The title of the soundscape was “In Britten’s Footsteps” and was in four parts: spring, summer, autumn and winter. All of the recordings, Chris Watson informed us, had been collected from the area in the appropriate seasons. There was also a live cello performance of one of Britten’s pieces (I forget the name of the piece) which interacted with the soundscape.

During the performance, I walked round the room and interacted with the soundscape, listening to how it changed as I moved about the room. I believe there were over 20 speakers creating a real depth of sound and it was interesting to walk from one side to the other and hear different sounds becoming more prominent as I changed my own position within the soundscape.

At various points I sat still and closed my eyes and I was transported to my imagined version of Aldeburgh (I never been there or seen a photo) and The Red House. I also thought about my own experiences of Britten’s music, particularly seeing his War Requiem performed in Guildford Cathedral a couple of years ago.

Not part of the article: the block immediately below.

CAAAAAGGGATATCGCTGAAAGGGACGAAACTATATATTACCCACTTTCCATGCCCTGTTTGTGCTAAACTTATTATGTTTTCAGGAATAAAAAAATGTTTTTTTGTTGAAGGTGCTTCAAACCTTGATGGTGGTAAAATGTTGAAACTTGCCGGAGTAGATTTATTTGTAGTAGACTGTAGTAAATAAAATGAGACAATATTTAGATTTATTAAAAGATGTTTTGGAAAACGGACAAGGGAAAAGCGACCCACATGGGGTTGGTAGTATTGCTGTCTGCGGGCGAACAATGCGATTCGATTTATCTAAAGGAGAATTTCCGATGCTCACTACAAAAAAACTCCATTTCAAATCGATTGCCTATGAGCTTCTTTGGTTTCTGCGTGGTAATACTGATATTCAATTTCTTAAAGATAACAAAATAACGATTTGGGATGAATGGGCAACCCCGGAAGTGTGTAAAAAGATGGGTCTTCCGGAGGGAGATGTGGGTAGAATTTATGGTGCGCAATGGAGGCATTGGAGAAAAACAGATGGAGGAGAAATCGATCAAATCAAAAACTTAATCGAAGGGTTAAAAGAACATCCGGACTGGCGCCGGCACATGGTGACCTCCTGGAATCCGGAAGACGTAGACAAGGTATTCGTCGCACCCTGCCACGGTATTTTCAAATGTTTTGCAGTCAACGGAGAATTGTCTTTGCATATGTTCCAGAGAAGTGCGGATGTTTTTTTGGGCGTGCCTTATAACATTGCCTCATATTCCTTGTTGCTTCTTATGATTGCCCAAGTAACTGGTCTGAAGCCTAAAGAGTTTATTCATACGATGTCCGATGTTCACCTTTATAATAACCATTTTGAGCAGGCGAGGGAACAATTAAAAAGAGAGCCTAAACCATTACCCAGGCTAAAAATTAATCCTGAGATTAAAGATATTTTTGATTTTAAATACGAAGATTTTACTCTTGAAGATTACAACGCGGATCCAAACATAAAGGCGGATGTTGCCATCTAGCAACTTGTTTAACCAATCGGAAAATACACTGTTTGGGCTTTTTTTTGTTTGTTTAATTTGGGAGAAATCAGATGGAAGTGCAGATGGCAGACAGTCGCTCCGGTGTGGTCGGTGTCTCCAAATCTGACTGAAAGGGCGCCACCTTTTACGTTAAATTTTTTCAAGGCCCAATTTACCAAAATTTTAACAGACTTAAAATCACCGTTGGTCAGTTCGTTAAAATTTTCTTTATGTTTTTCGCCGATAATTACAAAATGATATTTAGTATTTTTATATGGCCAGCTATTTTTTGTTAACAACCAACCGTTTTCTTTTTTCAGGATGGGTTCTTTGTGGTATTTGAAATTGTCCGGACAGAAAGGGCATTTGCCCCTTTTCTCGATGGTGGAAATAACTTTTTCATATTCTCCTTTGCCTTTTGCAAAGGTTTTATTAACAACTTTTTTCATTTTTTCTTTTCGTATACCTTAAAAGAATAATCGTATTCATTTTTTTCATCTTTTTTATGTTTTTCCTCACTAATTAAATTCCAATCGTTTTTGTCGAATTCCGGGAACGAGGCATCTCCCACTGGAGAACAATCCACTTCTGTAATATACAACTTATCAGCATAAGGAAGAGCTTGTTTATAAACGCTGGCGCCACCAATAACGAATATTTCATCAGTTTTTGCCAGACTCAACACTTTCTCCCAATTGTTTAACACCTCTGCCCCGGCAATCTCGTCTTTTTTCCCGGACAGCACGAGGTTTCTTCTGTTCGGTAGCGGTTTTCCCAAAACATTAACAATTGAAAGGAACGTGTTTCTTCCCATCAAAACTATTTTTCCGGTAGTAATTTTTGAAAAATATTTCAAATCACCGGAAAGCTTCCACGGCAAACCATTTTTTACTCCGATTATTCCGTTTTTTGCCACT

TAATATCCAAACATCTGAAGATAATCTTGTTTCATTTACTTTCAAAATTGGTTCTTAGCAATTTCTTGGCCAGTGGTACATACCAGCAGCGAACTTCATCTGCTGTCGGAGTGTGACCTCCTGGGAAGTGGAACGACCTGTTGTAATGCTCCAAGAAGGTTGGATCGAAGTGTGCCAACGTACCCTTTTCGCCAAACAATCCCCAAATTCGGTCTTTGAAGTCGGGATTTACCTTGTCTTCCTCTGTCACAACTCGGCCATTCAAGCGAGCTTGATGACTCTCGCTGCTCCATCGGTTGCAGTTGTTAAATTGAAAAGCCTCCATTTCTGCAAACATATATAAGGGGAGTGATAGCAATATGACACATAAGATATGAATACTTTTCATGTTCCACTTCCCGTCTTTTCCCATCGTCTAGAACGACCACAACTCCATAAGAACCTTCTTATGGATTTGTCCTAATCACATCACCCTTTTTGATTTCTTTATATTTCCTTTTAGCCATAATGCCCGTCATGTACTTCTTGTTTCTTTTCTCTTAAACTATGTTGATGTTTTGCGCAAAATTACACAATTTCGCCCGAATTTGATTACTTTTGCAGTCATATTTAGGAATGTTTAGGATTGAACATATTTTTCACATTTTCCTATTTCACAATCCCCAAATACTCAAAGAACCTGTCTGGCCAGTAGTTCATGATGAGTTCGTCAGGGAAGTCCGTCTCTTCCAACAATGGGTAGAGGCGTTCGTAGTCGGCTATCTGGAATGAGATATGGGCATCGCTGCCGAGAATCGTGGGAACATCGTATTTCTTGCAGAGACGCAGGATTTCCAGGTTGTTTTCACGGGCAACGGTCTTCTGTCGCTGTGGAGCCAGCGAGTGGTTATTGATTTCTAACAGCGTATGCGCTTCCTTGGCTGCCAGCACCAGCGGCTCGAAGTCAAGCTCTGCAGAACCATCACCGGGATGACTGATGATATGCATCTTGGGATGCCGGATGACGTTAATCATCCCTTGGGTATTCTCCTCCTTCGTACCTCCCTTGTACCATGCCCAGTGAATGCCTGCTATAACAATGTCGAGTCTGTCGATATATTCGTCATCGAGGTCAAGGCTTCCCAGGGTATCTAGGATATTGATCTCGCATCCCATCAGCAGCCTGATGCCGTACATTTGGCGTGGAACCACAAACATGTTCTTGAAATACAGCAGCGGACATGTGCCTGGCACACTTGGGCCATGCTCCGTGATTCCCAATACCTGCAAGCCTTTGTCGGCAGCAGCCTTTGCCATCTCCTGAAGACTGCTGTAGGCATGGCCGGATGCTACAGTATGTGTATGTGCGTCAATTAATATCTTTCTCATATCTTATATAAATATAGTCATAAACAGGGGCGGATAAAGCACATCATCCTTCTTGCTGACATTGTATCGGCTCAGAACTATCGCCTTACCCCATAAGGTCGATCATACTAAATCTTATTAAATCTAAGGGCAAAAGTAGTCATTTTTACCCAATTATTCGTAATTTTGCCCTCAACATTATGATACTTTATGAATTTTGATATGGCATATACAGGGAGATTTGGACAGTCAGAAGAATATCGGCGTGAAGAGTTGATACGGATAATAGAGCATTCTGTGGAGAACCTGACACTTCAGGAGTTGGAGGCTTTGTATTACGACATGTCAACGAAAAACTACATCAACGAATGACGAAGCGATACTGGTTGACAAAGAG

I used it as an opportunity to reflect on how I listen to sounds. This is where I feel I learned my most valuable lesson. I first was intent on listening to the sounds coming from the speakers and imagining what was creating them and building up a picture of where they might have been recorded. I then found that I wasn’t listening to the sounds and imagining their source or their location and was actually just appreciating them for what they were on their own without an object behind them. I have never been able to disassociate from the sound source before, so I felt really pleased that I had finally done what Pierre Schaeffer would refer to as “reduced listening”!

All in all, it was a really interesting evening and I’m very glad that I went along. I felt more inclined to listen to more soundscapes and build my competency in the genre as a direct result of the performance.